There are more, but the “remembering” is key here. Had to look up a few author names, but on the whole the list appeared magically in my head around 3 a.m.–mercifully replacing the entire score of Les Miserables. Books are in no particular order, memory being a slippery thing.
- Bring Up the Bodies, Hilary Mantel. Every bit as terrifying and amazing as Wolf Hall.
- A Lost Memory of Skin, Russell Banks. Dared myself to read it. Pedophile protagonist. Go on, I dare you.
- Skios, Michael Frayn. Hilarious. (I’ve got to stop using that word. It inhibits vocabulary.)
- Beautiful Ruins, Jess Walker. The ruins are people. The past heals the present. Richard Burton, anyone?
- Garden of Evening Mists, Tan Twan Eng. Might be a “the” in there. Beautiful. Got to get my hands on A Gift of Rain. Another “the”?
- Silver: Return to Treasure Island, Andrew Motion. The original = one of my all time favorites. In Motion’s book, for me, things fall apart at the island.
- Night Circus, Elsa Morgenstern. Magic. My daughter refuses to return the book. I’ll have to buy another. One wants to OWN it.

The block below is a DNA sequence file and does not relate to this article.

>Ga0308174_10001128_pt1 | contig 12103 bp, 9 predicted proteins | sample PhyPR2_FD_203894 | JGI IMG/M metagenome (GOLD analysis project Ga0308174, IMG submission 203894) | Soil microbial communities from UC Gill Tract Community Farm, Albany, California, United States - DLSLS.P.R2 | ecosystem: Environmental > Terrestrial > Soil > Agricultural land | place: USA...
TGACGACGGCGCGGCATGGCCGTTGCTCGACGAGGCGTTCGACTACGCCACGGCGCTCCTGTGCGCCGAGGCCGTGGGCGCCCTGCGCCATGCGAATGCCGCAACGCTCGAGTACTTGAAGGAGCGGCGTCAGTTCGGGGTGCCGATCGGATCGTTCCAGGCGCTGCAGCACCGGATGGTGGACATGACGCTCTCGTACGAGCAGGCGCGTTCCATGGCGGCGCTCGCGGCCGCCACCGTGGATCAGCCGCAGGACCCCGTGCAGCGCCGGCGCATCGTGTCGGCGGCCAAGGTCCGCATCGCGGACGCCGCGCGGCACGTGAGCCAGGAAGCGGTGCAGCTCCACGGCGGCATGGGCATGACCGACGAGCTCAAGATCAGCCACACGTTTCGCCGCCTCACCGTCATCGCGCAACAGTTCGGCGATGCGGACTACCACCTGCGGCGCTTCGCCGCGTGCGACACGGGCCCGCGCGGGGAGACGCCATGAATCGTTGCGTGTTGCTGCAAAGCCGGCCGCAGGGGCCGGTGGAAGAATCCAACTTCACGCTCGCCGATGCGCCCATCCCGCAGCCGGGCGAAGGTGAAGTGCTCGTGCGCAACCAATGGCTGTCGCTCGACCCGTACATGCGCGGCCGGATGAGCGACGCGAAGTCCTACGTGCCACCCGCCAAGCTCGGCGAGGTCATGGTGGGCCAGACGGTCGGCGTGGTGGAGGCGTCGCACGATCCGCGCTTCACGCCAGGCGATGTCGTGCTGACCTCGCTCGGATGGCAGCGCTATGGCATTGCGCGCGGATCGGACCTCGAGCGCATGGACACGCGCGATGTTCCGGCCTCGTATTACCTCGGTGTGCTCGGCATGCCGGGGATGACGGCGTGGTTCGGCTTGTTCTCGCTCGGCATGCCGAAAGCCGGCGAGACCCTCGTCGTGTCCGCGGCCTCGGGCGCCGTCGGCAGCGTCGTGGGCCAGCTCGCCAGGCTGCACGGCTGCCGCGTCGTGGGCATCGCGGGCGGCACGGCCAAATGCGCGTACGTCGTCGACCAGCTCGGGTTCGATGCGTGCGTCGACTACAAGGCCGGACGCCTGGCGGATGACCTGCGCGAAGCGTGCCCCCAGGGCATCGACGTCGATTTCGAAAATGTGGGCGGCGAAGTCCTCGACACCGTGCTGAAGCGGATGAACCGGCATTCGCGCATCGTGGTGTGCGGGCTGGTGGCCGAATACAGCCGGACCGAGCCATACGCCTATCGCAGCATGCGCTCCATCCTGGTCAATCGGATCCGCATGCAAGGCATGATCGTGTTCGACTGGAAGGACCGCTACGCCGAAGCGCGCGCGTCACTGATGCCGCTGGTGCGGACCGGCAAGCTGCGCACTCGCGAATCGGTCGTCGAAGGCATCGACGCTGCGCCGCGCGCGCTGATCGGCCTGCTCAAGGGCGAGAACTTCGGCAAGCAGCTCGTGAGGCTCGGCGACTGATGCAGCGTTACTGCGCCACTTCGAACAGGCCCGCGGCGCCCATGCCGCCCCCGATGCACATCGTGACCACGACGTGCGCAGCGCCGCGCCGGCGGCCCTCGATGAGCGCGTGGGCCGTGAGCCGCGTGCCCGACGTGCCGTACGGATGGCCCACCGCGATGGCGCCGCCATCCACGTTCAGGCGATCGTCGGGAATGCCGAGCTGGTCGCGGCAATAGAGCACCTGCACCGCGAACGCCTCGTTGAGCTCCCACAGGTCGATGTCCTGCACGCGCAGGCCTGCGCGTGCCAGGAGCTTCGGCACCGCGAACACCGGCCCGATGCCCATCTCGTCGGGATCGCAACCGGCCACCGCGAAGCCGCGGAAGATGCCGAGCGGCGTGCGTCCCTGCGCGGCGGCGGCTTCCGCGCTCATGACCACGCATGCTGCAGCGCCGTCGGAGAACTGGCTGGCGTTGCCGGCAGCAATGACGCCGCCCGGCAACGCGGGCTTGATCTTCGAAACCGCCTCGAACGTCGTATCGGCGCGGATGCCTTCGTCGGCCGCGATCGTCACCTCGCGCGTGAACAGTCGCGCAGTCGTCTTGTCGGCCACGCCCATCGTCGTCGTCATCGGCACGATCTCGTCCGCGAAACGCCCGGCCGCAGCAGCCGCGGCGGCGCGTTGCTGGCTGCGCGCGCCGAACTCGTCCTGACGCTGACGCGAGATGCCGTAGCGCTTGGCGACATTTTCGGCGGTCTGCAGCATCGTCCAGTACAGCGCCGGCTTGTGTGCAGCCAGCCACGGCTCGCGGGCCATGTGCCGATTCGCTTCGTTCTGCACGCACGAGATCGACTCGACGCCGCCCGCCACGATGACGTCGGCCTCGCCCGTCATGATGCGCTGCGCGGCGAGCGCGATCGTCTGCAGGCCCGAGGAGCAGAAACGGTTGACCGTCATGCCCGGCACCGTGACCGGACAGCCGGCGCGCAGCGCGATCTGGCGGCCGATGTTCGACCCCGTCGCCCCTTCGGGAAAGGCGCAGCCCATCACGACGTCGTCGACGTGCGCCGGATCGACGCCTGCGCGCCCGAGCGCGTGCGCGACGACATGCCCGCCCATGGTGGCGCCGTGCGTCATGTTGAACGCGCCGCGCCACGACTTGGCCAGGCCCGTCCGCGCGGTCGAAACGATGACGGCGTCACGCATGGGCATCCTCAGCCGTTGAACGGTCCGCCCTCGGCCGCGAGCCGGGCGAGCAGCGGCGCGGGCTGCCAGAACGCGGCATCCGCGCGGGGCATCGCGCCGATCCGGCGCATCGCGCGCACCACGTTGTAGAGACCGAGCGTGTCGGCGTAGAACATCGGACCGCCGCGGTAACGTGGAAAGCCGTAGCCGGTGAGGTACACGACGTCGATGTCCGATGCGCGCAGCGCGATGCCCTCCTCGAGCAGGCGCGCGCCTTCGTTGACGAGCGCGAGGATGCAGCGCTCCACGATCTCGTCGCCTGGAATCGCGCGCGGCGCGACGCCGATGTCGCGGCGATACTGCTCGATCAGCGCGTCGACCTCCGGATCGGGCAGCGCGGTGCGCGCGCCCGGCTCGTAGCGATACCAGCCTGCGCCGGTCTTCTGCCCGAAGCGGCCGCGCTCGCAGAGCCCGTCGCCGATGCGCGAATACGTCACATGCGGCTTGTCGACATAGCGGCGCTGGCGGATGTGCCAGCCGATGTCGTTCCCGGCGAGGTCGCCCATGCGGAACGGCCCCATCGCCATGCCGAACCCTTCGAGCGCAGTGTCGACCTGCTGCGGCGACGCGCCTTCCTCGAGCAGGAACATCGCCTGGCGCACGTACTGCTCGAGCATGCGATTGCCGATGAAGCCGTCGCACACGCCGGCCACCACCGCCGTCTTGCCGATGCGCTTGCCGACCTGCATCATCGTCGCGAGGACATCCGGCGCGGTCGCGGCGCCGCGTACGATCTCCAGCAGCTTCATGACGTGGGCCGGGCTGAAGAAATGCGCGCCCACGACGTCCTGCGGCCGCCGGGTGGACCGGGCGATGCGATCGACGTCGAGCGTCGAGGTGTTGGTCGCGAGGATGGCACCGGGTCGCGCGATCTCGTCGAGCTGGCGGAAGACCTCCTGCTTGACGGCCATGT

- The Snow Child, Eowyn Ivey. Fairy Tale magic in Alaska. Other daughter bought me a replacement copy. This, too is a book one wants to OWN.
- Telegarph Avenue, Michael Chabon. Michael! Edit out the self-consciously literary narrative riffs, please! Love the blimp.
- Miss Peregrine’s Home for Peculiar Children, Ransome Riggs. Mysterious island, abandoned orphanage, time travel with photos. Oh, yeah.
- Swamplandia, Karen Russell. Threw the book at the wall. Karen: Do not. Abuse. Child. It’s wrong and unnecessary.
- Mr. Penumbra’s 24-hour Bookstore, Robin Sloan. Most recent read. And I felt so…hip…reading it.
Non-Fiction. I didn’t finish reading either of these books, but I’m still quite fond of them and dip in occasionally when I need a wee bit of Paleontology or philosophy to keep me going.
- Horseshoe Crabs & Velvet Worms, Richard Fortey. Passionate seeking of the oldest critters on the planet. You want to climb out onto those rocks by the ocean and eat a cheese sandwich with him.
- Why Does the World Exist? An Existential Detective Story, Jim Holt. I keep trying to wrap my head around Nothing. Holt flirts with my ontological insecurity. Right now, I’m plodding through the Rejectionists.
- Not Quite Reading:
- David Whyte’s “Poetry of Self-Compassion.” He’s in my computer. His voice heals and pierces. Be careful.